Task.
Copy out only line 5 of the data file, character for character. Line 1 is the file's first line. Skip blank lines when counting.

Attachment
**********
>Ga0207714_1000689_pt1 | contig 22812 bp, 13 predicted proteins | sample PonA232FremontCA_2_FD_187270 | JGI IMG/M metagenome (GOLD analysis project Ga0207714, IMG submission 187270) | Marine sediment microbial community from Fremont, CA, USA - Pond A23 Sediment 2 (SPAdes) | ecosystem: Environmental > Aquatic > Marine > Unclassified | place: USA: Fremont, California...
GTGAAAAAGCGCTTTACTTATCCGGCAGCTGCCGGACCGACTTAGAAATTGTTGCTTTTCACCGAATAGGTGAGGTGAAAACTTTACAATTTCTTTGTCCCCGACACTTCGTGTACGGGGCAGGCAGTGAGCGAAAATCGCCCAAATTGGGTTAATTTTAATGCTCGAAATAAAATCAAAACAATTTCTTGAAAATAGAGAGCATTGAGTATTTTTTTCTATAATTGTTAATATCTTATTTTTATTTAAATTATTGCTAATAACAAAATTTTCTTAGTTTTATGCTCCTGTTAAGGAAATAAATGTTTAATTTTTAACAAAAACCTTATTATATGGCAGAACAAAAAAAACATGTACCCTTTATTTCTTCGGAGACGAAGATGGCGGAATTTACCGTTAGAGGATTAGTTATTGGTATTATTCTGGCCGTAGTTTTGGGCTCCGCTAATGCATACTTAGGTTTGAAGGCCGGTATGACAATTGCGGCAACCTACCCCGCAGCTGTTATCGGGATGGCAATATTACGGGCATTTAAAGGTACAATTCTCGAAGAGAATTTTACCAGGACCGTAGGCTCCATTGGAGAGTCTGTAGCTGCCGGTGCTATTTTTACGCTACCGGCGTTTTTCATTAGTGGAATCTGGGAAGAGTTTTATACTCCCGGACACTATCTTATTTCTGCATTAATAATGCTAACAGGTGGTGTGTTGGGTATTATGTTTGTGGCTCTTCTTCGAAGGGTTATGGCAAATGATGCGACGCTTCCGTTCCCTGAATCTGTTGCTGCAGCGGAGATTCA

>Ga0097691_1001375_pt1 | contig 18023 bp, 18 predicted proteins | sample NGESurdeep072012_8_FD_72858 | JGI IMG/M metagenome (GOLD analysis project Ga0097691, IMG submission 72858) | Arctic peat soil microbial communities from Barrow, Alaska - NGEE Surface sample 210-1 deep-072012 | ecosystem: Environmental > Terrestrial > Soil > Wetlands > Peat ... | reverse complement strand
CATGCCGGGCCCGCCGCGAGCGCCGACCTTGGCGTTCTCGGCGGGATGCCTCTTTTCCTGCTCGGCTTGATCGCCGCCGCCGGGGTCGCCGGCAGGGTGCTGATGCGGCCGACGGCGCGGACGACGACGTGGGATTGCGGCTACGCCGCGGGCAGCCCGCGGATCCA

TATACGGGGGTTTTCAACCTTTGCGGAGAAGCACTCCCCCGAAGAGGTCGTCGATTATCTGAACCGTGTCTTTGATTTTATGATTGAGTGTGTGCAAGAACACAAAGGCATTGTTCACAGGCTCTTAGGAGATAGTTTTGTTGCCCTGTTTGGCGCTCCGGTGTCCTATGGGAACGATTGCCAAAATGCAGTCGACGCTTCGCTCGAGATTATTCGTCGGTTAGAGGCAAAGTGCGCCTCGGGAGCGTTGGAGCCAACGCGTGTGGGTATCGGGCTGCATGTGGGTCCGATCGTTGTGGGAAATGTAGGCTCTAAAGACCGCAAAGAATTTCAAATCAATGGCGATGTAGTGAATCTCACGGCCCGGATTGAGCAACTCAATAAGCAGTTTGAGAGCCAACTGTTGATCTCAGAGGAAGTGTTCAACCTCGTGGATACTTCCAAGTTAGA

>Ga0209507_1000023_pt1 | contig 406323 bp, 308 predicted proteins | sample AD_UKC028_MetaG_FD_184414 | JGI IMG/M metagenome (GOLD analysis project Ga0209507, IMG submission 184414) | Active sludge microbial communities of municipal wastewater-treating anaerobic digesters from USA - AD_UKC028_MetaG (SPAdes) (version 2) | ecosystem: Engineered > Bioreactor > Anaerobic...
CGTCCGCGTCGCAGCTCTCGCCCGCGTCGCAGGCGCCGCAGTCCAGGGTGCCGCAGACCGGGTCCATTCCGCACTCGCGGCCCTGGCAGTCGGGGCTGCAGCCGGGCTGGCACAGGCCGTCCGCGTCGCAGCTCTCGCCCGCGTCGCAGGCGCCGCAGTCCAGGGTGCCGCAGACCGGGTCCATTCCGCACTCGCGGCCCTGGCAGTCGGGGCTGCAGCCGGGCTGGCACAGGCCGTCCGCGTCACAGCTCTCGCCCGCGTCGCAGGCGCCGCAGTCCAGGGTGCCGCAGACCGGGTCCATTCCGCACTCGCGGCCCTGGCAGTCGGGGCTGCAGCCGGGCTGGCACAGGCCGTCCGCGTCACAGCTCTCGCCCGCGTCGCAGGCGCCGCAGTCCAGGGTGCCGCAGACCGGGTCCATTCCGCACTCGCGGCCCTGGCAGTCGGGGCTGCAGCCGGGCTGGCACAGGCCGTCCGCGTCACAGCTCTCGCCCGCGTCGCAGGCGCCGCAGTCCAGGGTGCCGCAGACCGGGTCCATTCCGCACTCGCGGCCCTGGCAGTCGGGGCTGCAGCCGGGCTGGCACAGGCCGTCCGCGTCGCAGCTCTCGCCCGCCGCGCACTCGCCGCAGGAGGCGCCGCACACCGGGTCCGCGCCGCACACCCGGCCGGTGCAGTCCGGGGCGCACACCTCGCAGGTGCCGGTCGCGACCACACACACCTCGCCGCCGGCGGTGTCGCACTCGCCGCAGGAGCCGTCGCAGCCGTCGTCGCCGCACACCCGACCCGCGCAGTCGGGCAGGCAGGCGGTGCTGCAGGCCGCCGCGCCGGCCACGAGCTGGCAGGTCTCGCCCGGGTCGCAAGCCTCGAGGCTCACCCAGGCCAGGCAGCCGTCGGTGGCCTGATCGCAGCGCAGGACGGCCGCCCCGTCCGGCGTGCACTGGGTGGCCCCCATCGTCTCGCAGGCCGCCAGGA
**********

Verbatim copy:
TATACGGGGGTTTTCAACCTTTGCGGAGAAGCACTCCCCCGAAGAGGTCGTCGATTATCTGAACCGTGTCTTTGATTTTATGATTGAGTGTGTGCAAGAACACAAAGGCATTGTTCACAGGCTCTTAGGAGATAGTTTTGTTGCCCTGTTTGGCGCTCCGGTGTCCTATGGGAACGATTGCCAAAATGCAGTCGACGCTTCGCTCGAGATTATTCGTCGGTTAGAGGCAAAGTGCGCCTCGGGAGCGTTGGAGCCAACGCGTGTGGGTATCGGGCTGCATGTGGGTCCGATCGTTGTGGGAAATGTAGGCTCTAAAGACCGCAAAGAATTTCAAATCAATGGCGATGTAGTGAATCTCACGGCCCGGATTGAGCAACTCAATAAGCAGTTTGAGAGCCAACTGTTGATCTCAGAGGAAGTGTTCAACCTCGTGGATACTTCCAAGTTAGA